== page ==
Do you work for a leader who you would consider “virtuous?” What was it like? How do you think they got that way? I invite you to write about your experience in reply to this blog, or e-mail me at jim@jlfunk.com with your story. I would like to hear from you!

Jim Funk is a consultant who helps leaders, teams and organizations discover and develop their full potential. He is passionate in believing that strong leadership competence combined with the leader’s personal characteristics, values and virtues are key to achieving goals and driving business results. In addition to his work at J L Funk & Associates, Jim has served on various boards and commissions, and is currently a member of the Economy of Communion in North America Commission. Learn more about Jim’s work at www.jlfunk.com and www.linkedin.com/in/jlfunk or e-mail him at jim@jlfunk.com.

What Do Leaders Leave in their Wake?

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by Jim Funk

body mind spirit balance hand drawing on blackboard

We learn a lot about leadership from reporting to different bosses. Some inspire us and our teams while building trust, commitment and engagement. Under their leadership, people thrive. Other bosses drive people into the ground to get results, punish mistakes, and create fear. Under their leadership, talented people leave. So if we really look at the wake that leaders leave behind, we can decide what kind of leader we want to be and then aspire to become that.

I like to challenge leaders to evaluate their own leadership by pausing to reflect on what it is like to work for certain types of leaders. In one of my workshops I divide the team in two and ask one group to imagine working in an organization led by fear and a philosophy that only results count—not people. In this scenario, employees are simply resources to be used to get to the desired outcomes. The other group is asked to imagine working in a place where leaders put people at the center, and where creativity and teamwork is encouraged. In this scenario, people are truly valued.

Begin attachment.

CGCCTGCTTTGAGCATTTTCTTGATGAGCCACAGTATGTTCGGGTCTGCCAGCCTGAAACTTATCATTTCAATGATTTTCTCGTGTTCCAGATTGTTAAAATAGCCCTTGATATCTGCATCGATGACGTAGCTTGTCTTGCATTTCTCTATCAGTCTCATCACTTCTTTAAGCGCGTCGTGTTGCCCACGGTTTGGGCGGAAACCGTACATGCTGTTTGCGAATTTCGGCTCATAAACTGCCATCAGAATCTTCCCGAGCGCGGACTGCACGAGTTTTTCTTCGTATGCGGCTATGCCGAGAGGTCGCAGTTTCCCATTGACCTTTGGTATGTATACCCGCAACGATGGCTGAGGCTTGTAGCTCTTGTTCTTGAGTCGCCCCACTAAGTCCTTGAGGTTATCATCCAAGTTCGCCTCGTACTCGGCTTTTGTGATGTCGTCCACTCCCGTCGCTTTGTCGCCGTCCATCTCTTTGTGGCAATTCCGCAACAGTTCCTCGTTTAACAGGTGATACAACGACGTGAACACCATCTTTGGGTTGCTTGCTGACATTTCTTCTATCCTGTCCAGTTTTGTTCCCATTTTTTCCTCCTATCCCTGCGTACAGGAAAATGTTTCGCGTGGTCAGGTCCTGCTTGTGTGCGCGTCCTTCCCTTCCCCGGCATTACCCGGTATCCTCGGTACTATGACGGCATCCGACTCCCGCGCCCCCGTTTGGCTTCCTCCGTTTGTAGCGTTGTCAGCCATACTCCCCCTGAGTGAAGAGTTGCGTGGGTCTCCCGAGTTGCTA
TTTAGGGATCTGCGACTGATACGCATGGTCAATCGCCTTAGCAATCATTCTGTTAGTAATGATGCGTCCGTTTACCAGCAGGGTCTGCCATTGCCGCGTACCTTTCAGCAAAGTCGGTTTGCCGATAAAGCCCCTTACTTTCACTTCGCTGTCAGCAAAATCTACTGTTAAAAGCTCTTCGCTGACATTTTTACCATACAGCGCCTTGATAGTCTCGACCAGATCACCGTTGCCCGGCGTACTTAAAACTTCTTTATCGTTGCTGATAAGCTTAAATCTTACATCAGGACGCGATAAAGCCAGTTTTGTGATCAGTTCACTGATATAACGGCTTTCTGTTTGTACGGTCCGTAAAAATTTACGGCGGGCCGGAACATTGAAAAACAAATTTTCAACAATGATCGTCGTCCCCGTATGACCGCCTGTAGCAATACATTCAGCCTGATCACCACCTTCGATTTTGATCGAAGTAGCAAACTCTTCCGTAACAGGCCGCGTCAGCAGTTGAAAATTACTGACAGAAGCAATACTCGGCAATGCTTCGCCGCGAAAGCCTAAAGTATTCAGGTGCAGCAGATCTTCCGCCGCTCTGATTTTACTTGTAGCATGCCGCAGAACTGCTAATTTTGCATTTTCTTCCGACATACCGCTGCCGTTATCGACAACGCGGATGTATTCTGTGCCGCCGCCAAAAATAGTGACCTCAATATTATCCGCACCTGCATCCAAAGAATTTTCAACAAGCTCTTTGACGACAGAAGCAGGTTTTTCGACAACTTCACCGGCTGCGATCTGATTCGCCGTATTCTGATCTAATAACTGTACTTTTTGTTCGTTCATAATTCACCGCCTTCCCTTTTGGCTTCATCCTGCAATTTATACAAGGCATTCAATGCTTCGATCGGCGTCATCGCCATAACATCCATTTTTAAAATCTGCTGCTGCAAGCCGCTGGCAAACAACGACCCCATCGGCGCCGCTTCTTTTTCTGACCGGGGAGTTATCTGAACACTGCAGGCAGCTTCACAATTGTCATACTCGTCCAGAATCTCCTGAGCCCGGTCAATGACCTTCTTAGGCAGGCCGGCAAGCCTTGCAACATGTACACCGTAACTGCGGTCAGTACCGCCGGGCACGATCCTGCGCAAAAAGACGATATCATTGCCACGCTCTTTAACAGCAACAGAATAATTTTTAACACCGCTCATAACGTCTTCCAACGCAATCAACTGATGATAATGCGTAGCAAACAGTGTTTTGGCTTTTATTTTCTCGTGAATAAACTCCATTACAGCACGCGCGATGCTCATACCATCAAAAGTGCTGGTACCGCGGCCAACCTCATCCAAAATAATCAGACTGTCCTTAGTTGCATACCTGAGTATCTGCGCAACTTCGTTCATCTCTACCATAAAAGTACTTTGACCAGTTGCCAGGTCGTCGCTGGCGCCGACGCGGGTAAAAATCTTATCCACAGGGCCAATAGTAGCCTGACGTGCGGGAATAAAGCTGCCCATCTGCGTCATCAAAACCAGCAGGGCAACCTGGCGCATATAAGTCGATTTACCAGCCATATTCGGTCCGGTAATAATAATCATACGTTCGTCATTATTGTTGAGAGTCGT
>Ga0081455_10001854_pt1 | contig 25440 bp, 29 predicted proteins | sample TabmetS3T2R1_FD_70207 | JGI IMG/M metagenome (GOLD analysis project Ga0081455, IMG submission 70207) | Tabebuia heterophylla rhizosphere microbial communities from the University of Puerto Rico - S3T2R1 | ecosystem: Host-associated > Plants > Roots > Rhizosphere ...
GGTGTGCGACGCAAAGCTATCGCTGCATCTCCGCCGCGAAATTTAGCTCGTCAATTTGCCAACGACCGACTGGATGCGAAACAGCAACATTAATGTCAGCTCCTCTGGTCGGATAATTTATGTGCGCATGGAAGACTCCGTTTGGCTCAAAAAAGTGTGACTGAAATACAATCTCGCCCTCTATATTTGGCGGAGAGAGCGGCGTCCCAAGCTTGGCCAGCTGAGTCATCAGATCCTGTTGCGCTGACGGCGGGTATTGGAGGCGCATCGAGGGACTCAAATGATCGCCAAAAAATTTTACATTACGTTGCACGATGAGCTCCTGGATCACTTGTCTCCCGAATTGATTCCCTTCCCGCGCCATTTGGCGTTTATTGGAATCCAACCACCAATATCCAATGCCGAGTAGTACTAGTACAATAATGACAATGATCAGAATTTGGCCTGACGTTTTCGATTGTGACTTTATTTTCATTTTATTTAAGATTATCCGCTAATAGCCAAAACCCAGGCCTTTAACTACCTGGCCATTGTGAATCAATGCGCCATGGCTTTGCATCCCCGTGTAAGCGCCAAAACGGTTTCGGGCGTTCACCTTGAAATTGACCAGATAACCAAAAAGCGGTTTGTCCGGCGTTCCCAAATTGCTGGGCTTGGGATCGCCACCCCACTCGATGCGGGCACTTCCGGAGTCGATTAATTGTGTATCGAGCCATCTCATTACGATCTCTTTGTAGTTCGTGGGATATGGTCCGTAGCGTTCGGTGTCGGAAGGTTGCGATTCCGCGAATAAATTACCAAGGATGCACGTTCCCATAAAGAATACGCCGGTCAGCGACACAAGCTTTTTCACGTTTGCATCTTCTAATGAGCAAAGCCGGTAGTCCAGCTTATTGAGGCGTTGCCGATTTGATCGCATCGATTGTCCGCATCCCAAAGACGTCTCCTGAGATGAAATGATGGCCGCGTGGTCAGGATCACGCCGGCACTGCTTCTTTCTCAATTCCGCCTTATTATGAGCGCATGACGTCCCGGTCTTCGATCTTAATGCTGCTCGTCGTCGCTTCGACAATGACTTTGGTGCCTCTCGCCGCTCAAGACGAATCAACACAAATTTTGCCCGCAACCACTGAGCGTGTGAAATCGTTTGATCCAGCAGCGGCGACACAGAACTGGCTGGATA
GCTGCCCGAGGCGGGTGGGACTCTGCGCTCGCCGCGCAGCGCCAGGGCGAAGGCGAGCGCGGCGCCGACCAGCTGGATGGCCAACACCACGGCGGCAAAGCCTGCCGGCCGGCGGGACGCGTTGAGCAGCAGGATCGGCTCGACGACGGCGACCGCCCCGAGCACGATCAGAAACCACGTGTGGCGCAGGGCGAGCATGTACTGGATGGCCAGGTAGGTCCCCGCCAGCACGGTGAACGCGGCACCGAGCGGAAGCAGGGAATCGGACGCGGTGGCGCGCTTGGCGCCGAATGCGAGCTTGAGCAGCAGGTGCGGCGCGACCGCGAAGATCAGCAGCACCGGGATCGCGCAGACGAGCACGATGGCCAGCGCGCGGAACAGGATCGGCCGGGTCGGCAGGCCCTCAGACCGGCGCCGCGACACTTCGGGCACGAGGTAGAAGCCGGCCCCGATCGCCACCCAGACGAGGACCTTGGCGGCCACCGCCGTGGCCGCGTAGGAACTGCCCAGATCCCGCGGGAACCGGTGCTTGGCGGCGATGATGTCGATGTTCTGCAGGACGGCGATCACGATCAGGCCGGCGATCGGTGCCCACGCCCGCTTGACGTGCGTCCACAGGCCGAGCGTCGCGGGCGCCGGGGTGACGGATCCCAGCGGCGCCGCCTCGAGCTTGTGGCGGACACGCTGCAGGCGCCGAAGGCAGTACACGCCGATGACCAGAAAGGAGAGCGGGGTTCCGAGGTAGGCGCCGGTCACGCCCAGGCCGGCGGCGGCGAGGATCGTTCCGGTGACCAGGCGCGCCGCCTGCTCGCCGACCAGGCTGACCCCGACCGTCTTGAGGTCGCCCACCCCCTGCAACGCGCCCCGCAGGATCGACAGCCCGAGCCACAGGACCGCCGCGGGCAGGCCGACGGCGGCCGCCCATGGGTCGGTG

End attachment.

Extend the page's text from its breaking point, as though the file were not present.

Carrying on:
After some discussion, each group then shares what it is like to work in their respective organizations. The fear-driven group typically describes the working environment this way:

  • Distrust and anger
  • Dysfunction, rumors, blame
  • Punishment for taking risks that don’t work out
  • A feeling of powerlessness, helplessness
  • A negative atmosphere, tension, disorganization
  • Less engagement and commitment

And the person-centered group? Their working environment is quite different:

  • Energy, creativity
  • Personal, timely and open communication
  • Freedom to take risks and learn from failures
  • Empowerment to help others succeed
  • A family atmosphere
  • A desire to make a personal contribution to the vision

These are nearly exact opposites. And I also found it very interesting to watch the passion that the two groups display when sharing their reports, probably because they are speaking from real-life experiences. To some degree, they relive their experiences just by talking about them. The fear-driven group has sullen faces, a tone of voice that exudes anger and frustration, and they even seem to be anxious. Conversely, the person-centered group speaks with enthusiasm, excitement, and they can hardly stop talking about how engaging and satisfying the work environment is.

What is the difference? In my leadership development work I describe person-centered leaders as “holistic” because they bring their whole selves to their leadership role—body, mind and spirit.  In doing so, they treat others as whole people too, rather than just resources.

Let’s look at a couple of examples of how this plays out in the real world. What is it really like to work for a person-centered leader?